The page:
There are times when it is simply unfair to second-guess the tough decisions cops must make
I’ve known a number of those men and women. In those situations, unlike the situation involving Derek Chauvin in Minneapolis, we have no right to second-guess those officers. I think that’s the “deal” they made with Chicago when they took an oath to do what they do. Some people who voted to legalize marijuana in California thought that regulation could be applied to these problems and stop the environmental damage. To stop climate change, we need to stop this industry before it spreads.
Florida Supreme Court kills legalize marijuana amendment
Opponents of the initiative “note that the proposed amendment itself states that it would only remove criminal and civil liability for the identified conduct ‘under Florida law’,” the five justices wrote. “They thus argue that the ... unqualified use of the word ‘[p]ermits’ affirmatively misleads voters into believing that the recreational use of marijuana in Florida will be free of any repercussions, criminal or otherwise.”
The next crisis will not be like Covid
Governments worldwide, for example, have claimed the pandemic proves the desirability of repatriating vast manufacturing capacity to ensure the ready supply of particular medicines, masks, and PPE. Such efforts are expensive, but may prove useless in the face of a very different crisis. Historian Niall Ferguson’s excellent forthcoming book, Doom: The Politics of Catastrophe, reminds us we have no crystal ball for predicting the contours of the next crisis, or pandemic. Previous US hospital pandemic plans were based on a disease like Ebola, after all; the UK’s initial strategy last year was famously tailored for influenza. The problem, of course, is that we don’t know what the next crisis looks like.
Man whose NYC subway pipe-bomb fizzled gets life in prison
He had detonated his homemade pipe bomb during rush hour in New York City's busiest subway station on December 11, 2017. 'A life sentence is appropriate,' Sullivan said. The judge told the would-be suicide bomber that life in prison was 'less draconian than the sentence you were going to impose on yourself'. Surveillance video of the attack showed Ullah entering the subway station at 6.26am before making his way towards Port Authority via the underground pedestrian tunnel. Prosecutors had sought the life term for Ullah, saying the 'premeditated and vicious' attack was committed on behalf of ISIS.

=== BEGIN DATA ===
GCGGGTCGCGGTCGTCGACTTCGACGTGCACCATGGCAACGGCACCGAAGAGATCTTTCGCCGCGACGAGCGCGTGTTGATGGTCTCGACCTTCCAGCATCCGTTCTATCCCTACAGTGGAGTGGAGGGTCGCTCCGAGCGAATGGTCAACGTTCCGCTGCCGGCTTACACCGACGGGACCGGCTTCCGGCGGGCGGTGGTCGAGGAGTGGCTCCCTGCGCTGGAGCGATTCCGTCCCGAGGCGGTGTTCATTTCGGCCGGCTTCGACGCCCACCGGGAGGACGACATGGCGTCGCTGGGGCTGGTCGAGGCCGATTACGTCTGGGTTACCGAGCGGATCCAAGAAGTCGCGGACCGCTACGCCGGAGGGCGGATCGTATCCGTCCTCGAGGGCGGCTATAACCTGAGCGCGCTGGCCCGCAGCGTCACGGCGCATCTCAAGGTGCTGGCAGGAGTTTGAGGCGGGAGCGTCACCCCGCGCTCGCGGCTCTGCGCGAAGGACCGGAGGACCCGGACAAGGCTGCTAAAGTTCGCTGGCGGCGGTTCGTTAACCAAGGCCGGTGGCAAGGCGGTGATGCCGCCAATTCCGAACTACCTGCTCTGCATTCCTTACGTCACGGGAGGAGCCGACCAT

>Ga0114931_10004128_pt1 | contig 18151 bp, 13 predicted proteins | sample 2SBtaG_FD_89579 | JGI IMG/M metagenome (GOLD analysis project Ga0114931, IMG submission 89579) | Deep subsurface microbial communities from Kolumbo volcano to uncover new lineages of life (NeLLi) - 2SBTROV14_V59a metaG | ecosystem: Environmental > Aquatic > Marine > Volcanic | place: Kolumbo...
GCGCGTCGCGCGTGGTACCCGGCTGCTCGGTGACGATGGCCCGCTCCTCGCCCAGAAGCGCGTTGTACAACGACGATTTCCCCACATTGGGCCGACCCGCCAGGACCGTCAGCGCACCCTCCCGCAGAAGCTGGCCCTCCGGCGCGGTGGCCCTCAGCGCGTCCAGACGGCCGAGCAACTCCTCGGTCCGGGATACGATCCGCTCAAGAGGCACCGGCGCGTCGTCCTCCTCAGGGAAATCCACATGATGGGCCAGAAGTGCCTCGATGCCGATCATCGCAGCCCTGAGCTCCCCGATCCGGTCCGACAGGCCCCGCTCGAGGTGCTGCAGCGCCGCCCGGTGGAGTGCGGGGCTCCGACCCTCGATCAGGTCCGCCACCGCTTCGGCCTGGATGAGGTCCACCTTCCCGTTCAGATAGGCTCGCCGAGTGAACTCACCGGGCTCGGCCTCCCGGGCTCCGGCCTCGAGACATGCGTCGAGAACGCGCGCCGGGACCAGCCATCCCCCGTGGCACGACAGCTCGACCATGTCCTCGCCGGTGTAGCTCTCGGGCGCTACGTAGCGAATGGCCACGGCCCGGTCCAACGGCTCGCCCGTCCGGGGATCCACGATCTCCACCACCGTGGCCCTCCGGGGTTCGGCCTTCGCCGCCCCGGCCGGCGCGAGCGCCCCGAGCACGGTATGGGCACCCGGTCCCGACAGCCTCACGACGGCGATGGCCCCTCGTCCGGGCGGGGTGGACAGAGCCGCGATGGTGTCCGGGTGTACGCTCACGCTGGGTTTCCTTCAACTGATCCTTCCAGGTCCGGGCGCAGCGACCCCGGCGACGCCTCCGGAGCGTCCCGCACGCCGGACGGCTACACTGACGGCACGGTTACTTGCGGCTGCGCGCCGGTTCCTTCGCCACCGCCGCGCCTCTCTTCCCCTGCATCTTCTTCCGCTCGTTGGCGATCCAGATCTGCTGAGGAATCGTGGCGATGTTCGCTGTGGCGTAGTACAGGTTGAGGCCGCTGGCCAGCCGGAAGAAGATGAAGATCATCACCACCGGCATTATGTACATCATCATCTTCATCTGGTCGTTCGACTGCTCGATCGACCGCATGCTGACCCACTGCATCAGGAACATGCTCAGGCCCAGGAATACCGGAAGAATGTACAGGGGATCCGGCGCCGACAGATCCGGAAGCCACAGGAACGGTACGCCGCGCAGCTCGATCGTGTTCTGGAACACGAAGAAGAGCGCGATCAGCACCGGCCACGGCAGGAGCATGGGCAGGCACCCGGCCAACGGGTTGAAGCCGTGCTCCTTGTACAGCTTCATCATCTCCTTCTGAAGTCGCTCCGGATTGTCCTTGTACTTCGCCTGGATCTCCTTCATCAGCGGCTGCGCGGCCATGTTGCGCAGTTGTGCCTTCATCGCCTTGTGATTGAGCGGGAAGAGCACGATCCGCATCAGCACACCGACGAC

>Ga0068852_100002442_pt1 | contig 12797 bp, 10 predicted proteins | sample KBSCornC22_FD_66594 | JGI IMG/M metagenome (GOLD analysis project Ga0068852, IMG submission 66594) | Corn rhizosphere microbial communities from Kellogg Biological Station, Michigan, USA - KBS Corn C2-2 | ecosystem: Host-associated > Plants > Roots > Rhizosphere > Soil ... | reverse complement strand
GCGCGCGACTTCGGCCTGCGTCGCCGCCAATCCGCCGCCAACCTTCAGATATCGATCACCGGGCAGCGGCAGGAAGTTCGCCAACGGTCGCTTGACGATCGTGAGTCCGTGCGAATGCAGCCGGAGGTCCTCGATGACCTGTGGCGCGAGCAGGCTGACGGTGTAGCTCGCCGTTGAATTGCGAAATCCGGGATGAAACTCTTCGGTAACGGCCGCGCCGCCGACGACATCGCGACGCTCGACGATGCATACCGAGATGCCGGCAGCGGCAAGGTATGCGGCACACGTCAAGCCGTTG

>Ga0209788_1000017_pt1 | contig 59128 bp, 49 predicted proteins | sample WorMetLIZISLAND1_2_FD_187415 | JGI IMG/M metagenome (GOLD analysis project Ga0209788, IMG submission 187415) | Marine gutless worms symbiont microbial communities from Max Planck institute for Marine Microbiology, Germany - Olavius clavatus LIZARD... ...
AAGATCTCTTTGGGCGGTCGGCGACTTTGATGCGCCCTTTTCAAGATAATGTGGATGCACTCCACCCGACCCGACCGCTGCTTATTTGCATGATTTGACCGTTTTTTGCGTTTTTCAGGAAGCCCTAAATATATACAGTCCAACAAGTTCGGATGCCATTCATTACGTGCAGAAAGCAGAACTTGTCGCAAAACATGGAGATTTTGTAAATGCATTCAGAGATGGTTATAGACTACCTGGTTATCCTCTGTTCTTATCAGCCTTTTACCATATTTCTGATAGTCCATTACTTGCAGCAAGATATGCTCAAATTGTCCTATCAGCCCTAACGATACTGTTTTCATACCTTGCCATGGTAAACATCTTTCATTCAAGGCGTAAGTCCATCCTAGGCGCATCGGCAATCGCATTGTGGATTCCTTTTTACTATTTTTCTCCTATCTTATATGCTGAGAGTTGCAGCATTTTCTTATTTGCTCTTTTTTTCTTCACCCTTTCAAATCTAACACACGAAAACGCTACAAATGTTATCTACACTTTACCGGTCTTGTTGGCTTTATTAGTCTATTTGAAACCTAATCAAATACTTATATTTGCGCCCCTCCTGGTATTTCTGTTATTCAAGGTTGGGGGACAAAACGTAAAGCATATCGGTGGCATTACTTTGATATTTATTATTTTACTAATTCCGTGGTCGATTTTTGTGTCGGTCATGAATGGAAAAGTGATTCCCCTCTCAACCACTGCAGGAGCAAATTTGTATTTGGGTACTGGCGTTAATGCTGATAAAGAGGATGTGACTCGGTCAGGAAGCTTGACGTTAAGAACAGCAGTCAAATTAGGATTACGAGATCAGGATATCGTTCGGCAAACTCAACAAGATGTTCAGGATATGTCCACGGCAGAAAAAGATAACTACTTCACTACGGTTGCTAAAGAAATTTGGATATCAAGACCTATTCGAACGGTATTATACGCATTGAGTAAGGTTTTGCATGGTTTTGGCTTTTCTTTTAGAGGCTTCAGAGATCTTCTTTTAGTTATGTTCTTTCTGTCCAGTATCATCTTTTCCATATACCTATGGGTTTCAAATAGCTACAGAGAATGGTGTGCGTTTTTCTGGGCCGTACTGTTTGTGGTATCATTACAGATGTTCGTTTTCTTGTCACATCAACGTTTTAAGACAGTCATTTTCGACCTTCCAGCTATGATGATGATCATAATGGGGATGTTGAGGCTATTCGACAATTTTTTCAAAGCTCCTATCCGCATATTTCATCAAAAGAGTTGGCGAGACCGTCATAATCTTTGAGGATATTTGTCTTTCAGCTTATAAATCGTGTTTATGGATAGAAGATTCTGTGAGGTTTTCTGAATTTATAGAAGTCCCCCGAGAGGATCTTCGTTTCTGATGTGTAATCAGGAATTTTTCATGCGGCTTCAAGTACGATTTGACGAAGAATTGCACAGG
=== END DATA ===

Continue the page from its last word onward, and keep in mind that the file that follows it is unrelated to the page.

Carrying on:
Biden Eyeing Capital Gains Tax as High as 43.4% for Wealthy
President Joe Biden will propose almost doubling the capital gains tax rate for wealthy individuals to 39.6%, which, coupled with an existing surtax on investment income, means that federal tax rates for investors could be as high as 43.4%, according to people familiar with the proposal. Biden campaigned on equalizing the capital gains and income tax rates for wealthy individuals, saying it’s unfair that many of them pay lower rates than middle-class workers. Read QuickTake: How Capital Gains Are Taxed and What Biden Might DoThe White House and Treasury Department didn’t immediately respond to requests for comment. For New Yorkers, the combined state and federal capital gains rate could be as high as 52.22%. Republicans argue that current capital gains rates encourage saving and promote future economic growth.
World leaders pledge climate cooperation despite other rifts
In this image from video world leaders participate in the White House Climate Leaders Summit via Zoom Thursday, April 22, 2021. (AP Photo)In this image from video world leaders participate in the White House Climate Leaders Summit via Zoom Thursday, April 22, 2021. “Meeting this moment is about more than preserving our planet,” Biden declared, speaking from a TV-style set for a virtual summit of 40 world leaders. The pandemic made gathering world leaders for the climate summit too risky. The format meant a cavalcade of short speeches by world leaders, some scripted, some apparently more impromptu.
Biden's Climate Summit Won't Save the World - The New York Times
That ethos would inspire a generation of environmentalists to see the fates of this planet’s inhabitants as intertwined. This week, the White House is welcoming world leaders to a virtual summit on curbing climate destruction. President Biden has pledged to cut emissions at least in half from 2005 levels by 2030, aiming for “net zero” emissions by 2050. Following the Trump presidency and decades of U.S. officials’ helping sabotage climate ambition, America suffers from a sizable trust deficit with the rest of the world. Rebuilding trust and reckoning with the climate crisis demands a sea change in U.S. foreign policy — tweaks around the edges will not do.
Opinion : Biden isn’t FDR. He’s the anti-Reagan.